A Few Hours in Zurich

I have a (not so) secret love of travel articles, especially travel articles for where I live. Some articles are good, some not so good, but today’s CNN article, Zurich in a hurry: Make the most of your stopover, made me wonder if the author had ever been to Zurich.

Love the premise of the article. A few hours layover can be a great way for a commitment-phobe to see a European city without dedicating several days and hotel room fees. Tim Hume’s article misses the mark in a few major ways.

Let’s start with getting to Zurich’s main train station (hauptbahnhof) from the airport. The CNN article suggests taking the Glattalbahn tram network. Ignoring the misuse of the term Glattalbahn, if you are only in Zürich for a few hours, do not take the tram. The number 10 tram might leave every 10 minutes or so but it takes a whopping 37 minutes to get to the main train station. Instead, take the longer distance trains that are easily accessible in the basement of the airport for a quick 10 minute ride to the main train station.

The Swiss are among the world’s biggest users of trains, second only to the Japanese, and insist on rail services that are reliably punctual. Zurich’s hyper-efficient Glattalbahn tram network is also invaluable for the time-pressed traveler. The number 10 service runs every seven to 15 minutes and connects Zurich Airport with the city’s centrally located main railway station.

The article moves on to the high cost of Zürich, a topic I wholeheartedly agree on. The ZURICHCard is a good deal with public transit and museums included, but I would be tempted to skip the Kunsthaus museum in favor of the Landesmuseum, also known as the Swiss National Museum. Unless you are a Dada fan, there are better art museums in the world and the Landesmuseum covers time before the Renaissance. Bonus: the Landesmuseum is directly behind the main train station in a 19th century building that is interesting in its own right.

Given that the return train fare from the airport to the city center is 12.80 CHF ($13.80), and the entry to the Kunsthaus, the city’s modern art museum, is 15 CHF ($16.20), even if you only have time for one activity, the card will more than likely pay for itself.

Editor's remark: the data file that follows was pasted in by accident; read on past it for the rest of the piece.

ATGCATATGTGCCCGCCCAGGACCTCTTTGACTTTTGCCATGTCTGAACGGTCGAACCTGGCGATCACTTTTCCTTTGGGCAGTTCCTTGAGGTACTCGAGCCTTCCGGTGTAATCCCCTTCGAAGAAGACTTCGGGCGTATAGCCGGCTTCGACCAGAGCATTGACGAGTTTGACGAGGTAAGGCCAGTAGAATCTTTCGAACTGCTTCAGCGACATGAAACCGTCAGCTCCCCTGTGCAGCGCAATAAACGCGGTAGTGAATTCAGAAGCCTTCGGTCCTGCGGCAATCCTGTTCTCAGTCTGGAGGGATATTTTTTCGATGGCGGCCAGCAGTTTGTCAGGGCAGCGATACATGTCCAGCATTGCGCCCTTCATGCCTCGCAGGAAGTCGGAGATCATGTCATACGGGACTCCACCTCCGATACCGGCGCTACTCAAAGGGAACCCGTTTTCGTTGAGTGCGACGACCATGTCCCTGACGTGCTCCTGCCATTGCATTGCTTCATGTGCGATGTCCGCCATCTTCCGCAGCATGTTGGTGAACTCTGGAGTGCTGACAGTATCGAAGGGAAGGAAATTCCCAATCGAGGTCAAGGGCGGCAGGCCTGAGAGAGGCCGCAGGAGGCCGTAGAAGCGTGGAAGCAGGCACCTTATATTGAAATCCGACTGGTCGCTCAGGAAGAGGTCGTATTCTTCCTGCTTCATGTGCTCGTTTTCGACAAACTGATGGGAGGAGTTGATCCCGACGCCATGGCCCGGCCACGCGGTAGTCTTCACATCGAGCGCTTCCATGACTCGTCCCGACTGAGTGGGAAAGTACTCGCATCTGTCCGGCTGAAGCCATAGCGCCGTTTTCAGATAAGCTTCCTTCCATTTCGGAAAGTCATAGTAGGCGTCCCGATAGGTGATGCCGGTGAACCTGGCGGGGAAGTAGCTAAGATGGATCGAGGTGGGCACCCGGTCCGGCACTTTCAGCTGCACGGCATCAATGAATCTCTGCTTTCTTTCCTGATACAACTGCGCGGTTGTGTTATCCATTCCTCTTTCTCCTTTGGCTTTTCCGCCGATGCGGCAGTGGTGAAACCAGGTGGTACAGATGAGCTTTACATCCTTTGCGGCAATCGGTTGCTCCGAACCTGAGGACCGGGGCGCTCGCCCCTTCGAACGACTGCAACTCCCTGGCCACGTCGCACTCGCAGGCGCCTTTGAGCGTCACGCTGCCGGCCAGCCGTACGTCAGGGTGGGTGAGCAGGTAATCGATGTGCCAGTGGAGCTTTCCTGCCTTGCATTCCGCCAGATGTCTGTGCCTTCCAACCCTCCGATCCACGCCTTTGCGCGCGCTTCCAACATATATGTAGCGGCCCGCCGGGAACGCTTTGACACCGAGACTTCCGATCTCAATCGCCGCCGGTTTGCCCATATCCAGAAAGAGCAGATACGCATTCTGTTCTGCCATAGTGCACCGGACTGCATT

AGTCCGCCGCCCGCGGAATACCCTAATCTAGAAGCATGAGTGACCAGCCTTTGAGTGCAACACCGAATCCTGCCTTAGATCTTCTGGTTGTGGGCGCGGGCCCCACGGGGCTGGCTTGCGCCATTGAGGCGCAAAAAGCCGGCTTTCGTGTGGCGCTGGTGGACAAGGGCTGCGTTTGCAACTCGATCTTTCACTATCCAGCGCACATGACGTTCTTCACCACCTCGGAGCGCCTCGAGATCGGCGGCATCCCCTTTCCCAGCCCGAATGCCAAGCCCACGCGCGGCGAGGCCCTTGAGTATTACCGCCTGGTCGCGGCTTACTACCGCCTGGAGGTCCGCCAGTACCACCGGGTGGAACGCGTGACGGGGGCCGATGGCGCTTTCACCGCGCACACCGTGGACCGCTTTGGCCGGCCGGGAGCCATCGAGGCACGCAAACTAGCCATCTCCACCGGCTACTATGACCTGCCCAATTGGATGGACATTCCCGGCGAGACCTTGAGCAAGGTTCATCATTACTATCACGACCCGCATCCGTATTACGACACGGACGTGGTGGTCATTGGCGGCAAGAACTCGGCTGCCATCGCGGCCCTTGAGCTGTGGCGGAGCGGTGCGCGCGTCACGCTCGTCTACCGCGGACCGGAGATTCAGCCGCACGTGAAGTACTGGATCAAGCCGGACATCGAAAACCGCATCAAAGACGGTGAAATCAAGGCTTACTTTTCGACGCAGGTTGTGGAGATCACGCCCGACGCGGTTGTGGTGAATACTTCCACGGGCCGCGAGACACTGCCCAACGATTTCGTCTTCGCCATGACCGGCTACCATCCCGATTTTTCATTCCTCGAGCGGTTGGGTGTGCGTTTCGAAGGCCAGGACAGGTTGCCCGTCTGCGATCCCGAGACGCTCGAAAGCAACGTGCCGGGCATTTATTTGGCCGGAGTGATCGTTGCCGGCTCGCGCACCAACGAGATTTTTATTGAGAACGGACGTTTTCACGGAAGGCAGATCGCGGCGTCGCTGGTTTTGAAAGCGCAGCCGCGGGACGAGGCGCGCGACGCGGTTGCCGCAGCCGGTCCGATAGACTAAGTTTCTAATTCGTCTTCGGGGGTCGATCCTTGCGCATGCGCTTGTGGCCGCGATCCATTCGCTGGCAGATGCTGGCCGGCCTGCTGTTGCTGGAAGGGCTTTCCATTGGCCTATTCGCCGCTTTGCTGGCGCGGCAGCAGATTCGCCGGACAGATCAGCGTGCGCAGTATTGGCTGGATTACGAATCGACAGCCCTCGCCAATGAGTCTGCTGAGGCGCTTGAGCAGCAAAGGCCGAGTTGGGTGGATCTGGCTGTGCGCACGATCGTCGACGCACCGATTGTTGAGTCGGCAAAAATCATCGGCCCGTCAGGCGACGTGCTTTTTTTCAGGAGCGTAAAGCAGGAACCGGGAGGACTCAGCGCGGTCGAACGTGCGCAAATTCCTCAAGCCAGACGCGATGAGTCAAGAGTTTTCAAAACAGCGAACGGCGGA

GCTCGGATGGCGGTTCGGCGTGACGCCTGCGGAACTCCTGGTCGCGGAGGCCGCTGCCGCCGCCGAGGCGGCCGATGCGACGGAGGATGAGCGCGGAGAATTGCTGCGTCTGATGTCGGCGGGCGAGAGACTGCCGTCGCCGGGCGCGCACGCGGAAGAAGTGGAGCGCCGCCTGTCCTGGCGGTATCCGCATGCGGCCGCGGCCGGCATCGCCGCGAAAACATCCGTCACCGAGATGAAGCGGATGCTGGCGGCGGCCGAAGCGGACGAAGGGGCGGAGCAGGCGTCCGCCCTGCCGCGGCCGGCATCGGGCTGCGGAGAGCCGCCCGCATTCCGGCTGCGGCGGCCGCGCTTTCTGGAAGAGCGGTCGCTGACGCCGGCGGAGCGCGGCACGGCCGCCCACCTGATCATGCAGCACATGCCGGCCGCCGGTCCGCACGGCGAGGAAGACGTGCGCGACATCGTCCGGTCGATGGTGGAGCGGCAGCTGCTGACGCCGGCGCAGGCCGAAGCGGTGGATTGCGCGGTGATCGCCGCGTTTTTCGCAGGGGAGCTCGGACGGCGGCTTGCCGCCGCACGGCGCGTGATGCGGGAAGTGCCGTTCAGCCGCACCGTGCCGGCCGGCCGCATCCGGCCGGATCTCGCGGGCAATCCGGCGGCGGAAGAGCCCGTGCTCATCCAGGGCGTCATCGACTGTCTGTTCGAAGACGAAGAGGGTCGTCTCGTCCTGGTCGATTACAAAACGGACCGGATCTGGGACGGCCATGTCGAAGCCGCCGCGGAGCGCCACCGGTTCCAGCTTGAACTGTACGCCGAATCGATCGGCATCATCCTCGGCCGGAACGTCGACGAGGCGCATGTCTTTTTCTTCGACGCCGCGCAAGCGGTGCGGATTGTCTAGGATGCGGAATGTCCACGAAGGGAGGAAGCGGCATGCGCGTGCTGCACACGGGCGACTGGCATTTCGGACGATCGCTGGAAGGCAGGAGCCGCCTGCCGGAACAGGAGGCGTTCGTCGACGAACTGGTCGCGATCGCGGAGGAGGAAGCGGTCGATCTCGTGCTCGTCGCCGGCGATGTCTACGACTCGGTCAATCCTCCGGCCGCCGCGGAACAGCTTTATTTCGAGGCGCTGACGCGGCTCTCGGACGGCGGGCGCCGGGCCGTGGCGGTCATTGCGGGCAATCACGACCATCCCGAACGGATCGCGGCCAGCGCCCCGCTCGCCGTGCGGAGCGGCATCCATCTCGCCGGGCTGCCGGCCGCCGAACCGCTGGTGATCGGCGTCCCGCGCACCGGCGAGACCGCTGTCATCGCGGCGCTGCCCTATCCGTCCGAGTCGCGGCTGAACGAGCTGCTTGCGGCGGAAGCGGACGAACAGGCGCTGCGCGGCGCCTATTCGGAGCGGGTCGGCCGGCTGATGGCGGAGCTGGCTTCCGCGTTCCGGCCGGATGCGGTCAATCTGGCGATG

In reference to the bolded, the Kunsthaus is more than a modern art museum, although it does have a large display of modern art. It displays impressionist paintings and Swiss masters as well as contemporary art pieces. Although it is worth a viewing, if one must choose, the winner is the Swiss National Museum. Tip: The Kunsthaus is free on Wednesday.

Moving on to food.

But on a tight time frame, it might make more sense to grab something on the go. Follow the crowds to the Sternengrill — a mobile bratwurst vendor that is a city institution. Other Swiss specialties include soft, baguette-like pretzels loaded with savory fillings — available city-wide from pretzel chain Brezelkönig — and fresh-cooked crepes smeared in apple sauce, which you can pick up from countless roadside vendors.

Sternengrill is an excellent choice for a quick sausage and beer while touring town and is definitely a Zürich standard. It is located near Bellevue tram stop, at the top end of Lake Zürich. It is probably 10 to 15 minutes away from old town on foot, however the 2 or 4 tram will take you right there. It is slightly out of the way, unless you have a bit of extra time to head to the boats, but it does have good sausage.

Scratching my head a little over the roadside vendors selling crepes with applesauce. I have never seen crepes sold by a vendor in Zürich outside a fair or other celebration. If someone knows where to find them, fill me in. My big kid will forever love you.

What The Author Missed

Switzerland is known for its chocolate and Zürich has a number of chocolatieries around the city. Sprüngli is one of the famous high end chocolate shops but Merkur, on Bahnhofstrasse, has a small workspace in the back so visitors can stop and watch chocolate truffles being made.

Neiderdorfstrasse is a long, cobblestone pedestrian street that runs parallel to the Limmat River. Some of the buildings date from before the Reformation and there are plenty of cafes and bakeries to check out. One in particular, Cafe Schober, was recently remodeled but the interior still allows the details of the centuries old building to show through.

Water taxi. The article mentions boats but the majority of the boats are an hour long journey or more. Instead, take the water taxis on the Limmat. Best of all, they are free with a paid public transportation ticket. Check for the initials ZVV, or when in doubt, ask.

In the end, keep an eye on the time. Zürich is a bit bigger than most towns in Switzerland and it is easy to lose track of time. Stereotypes aside, Swiss trains are more punctual than most train systems but Murphy’s Law still rules.

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About megan

working in between travel days
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